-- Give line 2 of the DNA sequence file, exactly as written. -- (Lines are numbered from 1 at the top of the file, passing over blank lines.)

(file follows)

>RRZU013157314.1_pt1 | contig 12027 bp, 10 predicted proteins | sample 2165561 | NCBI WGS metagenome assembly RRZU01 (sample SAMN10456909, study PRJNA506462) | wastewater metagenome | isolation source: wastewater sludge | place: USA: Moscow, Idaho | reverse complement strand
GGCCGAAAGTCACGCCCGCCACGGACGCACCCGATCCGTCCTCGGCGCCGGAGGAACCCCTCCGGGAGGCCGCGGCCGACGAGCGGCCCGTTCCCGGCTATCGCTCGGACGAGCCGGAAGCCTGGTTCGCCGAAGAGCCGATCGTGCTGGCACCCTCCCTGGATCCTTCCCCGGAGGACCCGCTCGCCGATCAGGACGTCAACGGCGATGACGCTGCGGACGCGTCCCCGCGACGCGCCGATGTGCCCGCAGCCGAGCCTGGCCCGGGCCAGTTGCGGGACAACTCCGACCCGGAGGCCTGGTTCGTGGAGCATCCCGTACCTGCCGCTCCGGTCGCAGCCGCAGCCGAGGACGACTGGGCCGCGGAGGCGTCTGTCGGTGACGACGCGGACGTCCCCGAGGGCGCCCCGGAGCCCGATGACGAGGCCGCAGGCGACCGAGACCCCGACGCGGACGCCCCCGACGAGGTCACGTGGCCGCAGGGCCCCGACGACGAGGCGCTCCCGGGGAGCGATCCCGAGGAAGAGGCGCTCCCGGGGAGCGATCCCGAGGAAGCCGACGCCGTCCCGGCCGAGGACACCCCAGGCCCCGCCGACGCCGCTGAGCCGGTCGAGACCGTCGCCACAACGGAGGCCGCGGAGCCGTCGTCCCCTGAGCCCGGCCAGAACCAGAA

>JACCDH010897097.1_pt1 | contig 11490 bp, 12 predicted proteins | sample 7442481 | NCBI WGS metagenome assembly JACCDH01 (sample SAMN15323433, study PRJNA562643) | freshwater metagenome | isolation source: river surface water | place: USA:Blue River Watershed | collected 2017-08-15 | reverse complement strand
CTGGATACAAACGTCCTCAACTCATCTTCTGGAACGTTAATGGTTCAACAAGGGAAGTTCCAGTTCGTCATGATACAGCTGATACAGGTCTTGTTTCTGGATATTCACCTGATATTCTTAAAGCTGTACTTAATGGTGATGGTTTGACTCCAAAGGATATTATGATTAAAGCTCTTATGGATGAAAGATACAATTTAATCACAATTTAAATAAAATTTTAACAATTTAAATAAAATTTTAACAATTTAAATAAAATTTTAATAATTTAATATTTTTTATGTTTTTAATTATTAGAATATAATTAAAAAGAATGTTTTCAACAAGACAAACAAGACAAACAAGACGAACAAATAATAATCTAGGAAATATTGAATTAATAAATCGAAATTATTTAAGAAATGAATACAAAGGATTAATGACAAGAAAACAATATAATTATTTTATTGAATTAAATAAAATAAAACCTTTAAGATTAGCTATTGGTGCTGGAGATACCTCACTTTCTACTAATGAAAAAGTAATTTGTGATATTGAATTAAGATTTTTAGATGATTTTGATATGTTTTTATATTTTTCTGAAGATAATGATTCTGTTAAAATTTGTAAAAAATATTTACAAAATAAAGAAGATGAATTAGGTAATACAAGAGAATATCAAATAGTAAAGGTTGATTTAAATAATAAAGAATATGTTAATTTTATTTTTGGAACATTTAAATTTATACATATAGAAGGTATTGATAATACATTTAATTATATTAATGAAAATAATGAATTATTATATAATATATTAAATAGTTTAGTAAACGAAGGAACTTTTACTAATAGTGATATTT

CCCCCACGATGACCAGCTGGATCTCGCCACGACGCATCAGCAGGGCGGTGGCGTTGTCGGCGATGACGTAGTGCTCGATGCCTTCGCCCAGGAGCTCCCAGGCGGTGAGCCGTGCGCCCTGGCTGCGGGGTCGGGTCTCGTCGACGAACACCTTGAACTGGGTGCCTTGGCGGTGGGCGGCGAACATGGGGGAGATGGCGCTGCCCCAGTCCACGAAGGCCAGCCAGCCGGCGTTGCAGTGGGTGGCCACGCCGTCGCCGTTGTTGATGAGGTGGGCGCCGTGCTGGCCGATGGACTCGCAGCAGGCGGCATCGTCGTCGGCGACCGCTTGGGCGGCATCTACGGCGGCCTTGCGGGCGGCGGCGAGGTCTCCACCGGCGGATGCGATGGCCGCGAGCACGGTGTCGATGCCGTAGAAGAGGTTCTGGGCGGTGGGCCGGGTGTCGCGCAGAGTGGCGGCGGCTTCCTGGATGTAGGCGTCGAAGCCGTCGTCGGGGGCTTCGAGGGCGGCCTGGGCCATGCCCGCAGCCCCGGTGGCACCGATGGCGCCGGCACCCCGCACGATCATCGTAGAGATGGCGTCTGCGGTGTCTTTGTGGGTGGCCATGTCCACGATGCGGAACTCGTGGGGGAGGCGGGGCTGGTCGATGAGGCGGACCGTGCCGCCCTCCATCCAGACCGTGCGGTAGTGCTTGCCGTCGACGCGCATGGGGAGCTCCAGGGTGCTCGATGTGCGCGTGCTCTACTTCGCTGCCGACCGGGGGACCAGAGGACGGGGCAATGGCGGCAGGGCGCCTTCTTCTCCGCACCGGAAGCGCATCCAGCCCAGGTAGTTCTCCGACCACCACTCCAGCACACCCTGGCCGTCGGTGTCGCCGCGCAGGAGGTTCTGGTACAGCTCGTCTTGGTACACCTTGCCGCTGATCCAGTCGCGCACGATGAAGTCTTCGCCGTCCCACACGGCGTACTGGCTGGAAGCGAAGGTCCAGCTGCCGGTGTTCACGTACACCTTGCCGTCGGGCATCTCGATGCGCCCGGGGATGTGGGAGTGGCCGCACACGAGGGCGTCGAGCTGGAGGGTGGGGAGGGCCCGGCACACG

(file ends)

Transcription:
GGCCGAAAGTCACGCCCGCCACGGACGCACCCGATCCGTCCTCGGCGCCGGAGGAACCCCTCCGGGAGGCCGCGGCCGACGAGCGGCCCGTTCCCGGCTATCGCTCGGACGAGCCGGAAGCCTGGTTCGCCGAAGAGCCGATCGTGCTGGCACCCTCCCTGGATCCTTCCCCGGAGGACCCGCTCGCCGATCAGGACGTCAACGGCGATGACGCTGCGGACGCGTCCCCGCGACGCGCCGATGTGCCCGCAGCCGAGCCTGGCCCGGGCCAGTTGCGGGACAACTCCGACCCGGAGGCCTGGTTCGTGGAGCATCCCGTACCTGCCGCTCCGGTCGCAGCCGCAGCCGAGGACGACTGGGCCGCGGAGGCGTCTGTCGGTGACGACGCGGACGTCCCCGAGGGCGCCCCGGAGCCCGATGACGAGGCCGCAGGCGACCGAGACCCCGACGCGGACGCCCCCGACGAGGTCACGTGGCCGCAGGGCCCCGACGACGAGGCGCTCCCGGGGAGCGATCCCGAGGAAGAGGCGCTCCCGGGGAGCGATCCCGAGGAAGCCGACGCCGTCCCGGCCGAGGACACCCCAGGCCCCGCCGACGCCGCTGAGCCGGTCGAGACCGTCGCCACAACGGAGGCCGCGGAGCCGTCGTCCCCTGAGCCCGGCCAGAACCAGAA